Thursday, May 5, 2011

There's A Serial Killer In This Nursing Home

One by one, they're dying. Someone -- some fiendishly intelligent maniac -- is killing people at this nursing home. I have no idea why, or how to stop him. But the signs are unmistakable. Heart attacks, strokes, kidney failure -- no one at this place survives more than three years. Why do the staff not notice it? Are they somehow involved? Could the killer be hiding among them? I have to uncover the truth.

Moe Conner died suddenly last night. I heard the doctors muttering about complete organ shutdown, but they didn't know why it happened... even though they've been monitoring his vital signs continuously since he was diagnosed with late-stage pancreatic cancer. What kind of poison could cause Conner to die the way he did without leaving a trace? And Helen Trombeck, the woman in 302... she just stopped breathing while her whole family was in the room watching. What chemical would cause a 98 year-old woman to just go like that? Did he spray it on her food? Did he inject it into her IV?

Three days ago it was an unnamed stroke victim -- a vagrant who'd lived here since they found him at a bus depot. And before that, back during the heat wave in July when the power went out... it was a series of heart attack victims. Whoever is preying on these people uses a variety of weapons and tactics. It seems almost random, the way he's taking lives. Almost meaningless. I have to figure out what he's up to. But so far... I can't.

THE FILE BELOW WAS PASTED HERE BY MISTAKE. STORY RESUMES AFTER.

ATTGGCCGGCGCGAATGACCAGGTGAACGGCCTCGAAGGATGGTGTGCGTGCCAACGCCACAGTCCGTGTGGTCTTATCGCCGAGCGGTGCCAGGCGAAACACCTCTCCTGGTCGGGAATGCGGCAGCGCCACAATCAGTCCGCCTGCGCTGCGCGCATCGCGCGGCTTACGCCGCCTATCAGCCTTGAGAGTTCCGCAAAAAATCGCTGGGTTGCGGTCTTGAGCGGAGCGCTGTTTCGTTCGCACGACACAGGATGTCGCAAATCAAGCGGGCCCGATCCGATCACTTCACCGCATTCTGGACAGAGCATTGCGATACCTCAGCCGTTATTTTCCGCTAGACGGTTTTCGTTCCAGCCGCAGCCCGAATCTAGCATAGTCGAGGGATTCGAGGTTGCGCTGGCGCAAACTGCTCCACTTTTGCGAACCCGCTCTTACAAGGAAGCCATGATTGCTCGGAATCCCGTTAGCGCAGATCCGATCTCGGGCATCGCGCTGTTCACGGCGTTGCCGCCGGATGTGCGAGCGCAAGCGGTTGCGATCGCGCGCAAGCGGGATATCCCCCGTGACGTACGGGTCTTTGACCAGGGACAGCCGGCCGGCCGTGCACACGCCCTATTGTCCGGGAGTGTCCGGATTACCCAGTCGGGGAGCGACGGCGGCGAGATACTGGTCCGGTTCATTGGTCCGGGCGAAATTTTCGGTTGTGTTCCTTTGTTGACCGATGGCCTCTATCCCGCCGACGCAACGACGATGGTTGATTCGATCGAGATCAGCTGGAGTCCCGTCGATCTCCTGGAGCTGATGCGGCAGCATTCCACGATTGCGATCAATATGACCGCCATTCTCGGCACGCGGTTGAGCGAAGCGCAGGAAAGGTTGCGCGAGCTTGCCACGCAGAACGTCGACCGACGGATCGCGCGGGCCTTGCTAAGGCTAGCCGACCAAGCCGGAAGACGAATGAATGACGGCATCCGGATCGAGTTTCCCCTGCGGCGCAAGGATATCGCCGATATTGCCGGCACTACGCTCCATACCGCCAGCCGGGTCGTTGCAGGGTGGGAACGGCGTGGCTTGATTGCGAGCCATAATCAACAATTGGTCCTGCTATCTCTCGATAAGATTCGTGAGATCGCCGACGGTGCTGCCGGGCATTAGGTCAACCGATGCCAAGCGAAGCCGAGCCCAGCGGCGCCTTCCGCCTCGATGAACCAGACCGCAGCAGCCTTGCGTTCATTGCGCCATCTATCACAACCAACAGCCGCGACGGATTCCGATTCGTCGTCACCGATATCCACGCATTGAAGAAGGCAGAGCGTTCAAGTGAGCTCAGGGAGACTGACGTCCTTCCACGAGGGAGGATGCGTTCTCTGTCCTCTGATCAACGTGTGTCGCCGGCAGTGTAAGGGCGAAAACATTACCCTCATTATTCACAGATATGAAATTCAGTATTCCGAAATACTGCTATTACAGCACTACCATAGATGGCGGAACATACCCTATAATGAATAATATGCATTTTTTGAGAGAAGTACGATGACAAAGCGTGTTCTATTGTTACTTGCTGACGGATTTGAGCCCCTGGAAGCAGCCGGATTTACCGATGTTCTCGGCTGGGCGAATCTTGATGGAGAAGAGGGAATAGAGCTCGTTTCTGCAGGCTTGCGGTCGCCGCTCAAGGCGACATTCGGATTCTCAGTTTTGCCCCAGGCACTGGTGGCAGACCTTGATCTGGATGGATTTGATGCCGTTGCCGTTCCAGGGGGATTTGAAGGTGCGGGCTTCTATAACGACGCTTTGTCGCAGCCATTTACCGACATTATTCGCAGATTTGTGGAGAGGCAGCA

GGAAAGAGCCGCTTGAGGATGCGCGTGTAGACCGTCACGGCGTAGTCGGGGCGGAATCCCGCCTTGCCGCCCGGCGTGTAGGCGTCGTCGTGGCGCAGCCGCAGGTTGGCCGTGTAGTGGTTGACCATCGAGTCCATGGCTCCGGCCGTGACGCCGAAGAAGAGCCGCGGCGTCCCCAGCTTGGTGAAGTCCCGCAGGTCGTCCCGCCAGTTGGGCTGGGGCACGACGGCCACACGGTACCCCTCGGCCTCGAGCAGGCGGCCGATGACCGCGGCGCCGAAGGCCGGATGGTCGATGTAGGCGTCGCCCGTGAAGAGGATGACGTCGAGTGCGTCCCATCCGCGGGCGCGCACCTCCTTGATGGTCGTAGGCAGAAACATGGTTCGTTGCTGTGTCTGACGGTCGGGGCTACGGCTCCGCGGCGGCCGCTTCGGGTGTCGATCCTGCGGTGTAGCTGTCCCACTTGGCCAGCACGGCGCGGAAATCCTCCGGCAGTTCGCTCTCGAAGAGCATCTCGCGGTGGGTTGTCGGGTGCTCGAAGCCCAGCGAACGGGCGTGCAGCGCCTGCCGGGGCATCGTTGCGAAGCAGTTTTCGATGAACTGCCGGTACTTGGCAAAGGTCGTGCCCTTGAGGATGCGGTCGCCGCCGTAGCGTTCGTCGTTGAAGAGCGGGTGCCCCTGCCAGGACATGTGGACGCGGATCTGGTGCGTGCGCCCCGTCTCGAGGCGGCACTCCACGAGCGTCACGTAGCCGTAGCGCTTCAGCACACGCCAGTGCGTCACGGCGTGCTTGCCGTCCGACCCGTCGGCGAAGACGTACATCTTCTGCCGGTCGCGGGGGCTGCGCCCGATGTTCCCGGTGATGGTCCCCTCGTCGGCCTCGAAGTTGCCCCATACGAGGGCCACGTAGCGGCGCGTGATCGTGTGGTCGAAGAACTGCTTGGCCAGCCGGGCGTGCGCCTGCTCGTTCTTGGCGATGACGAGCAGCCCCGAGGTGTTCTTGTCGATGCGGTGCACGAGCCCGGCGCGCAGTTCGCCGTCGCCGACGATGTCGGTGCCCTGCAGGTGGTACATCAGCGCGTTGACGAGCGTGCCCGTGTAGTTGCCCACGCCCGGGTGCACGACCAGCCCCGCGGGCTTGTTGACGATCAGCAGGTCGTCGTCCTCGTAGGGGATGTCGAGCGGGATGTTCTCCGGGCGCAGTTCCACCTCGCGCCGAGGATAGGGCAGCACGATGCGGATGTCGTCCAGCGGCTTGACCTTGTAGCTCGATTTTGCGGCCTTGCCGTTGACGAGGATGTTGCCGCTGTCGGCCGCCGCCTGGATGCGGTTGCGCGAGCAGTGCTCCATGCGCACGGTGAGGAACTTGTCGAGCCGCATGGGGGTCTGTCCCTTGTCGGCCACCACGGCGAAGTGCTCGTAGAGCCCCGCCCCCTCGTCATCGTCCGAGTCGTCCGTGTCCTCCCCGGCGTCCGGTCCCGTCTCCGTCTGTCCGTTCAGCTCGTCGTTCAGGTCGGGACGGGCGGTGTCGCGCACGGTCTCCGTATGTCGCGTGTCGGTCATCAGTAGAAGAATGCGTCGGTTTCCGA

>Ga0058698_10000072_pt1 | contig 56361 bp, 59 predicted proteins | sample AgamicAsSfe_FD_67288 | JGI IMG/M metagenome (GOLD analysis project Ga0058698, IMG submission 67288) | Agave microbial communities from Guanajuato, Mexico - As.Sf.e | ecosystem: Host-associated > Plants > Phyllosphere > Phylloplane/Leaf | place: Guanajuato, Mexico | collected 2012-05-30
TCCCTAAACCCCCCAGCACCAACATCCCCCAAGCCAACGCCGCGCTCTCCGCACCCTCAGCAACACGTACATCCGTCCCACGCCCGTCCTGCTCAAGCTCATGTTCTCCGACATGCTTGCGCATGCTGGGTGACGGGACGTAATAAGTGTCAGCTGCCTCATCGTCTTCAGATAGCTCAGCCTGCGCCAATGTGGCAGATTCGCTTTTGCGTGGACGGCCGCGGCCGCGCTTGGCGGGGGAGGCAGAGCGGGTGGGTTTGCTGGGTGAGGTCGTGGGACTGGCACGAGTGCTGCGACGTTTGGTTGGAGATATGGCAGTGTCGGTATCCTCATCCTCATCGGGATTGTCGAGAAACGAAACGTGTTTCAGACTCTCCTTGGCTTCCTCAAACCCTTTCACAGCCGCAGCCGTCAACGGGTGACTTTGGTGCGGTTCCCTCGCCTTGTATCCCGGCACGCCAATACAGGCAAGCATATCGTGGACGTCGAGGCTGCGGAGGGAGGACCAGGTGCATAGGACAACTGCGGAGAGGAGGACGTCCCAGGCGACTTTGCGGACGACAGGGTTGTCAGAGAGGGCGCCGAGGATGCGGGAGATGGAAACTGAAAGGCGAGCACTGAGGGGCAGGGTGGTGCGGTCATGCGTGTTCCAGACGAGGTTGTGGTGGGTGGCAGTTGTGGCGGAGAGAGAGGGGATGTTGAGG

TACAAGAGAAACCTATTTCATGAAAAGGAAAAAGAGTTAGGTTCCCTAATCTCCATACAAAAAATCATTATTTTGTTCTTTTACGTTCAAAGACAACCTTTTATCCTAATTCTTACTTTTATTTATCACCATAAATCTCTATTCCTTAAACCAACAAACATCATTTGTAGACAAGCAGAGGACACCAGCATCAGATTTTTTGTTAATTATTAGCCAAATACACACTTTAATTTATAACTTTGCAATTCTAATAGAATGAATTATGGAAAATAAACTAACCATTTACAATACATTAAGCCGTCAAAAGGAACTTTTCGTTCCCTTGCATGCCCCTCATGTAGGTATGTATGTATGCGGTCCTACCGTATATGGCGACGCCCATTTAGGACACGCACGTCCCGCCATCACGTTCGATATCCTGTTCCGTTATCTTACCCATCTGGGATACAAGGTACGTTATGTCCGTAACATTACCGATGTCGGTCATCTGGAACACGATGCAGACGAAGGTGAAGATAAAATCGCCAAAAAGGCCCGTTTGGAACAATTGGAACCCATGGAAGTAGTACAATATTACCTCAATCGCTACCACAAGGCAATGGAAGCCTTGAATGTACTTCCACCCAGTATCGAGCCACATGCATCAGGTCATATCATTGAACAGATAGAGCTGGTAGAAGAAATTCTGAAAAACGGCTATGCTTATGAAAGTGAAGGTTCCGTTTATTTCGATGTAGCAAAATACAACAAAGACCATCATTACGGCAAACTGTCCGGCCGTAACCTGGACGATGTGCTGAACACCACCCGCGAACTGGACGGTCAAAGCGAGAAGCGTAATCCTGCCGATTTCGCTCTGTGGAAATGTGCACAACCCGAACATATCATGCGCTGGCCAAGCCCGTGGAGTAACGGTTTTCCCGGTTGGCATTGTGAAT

It's like a puzzle that tantalizes me with its complexity. Two people eat dinner together in the cafeteria. The next day one of them is gone, and the staff are packing away his things for a bored group of relatives trying to act stricken. Then the survivor dies a week later, but he's killed in a completely different way, probably by a completely different poison. I see new people wheeled into the rec center almost weekly. Some of them last months. Some die within the day. And no one can tell me the reason behind it all.

I must figure out his plan. The staff admitted me six weeks ago, and the doctor's tell me my tumor is not shrinking. The killer will use my declining health as an opportunity to strike if I'm not careful. It's hard to think here. The lights hurt me and the smell is awful. Down the hall, almost every day, I can hear a woman crying without relief. No one will visit me. Some days I barely know who I am. But I must be strong. Because one thing is very, very clear: If I don't stop him, he'll get all of us.

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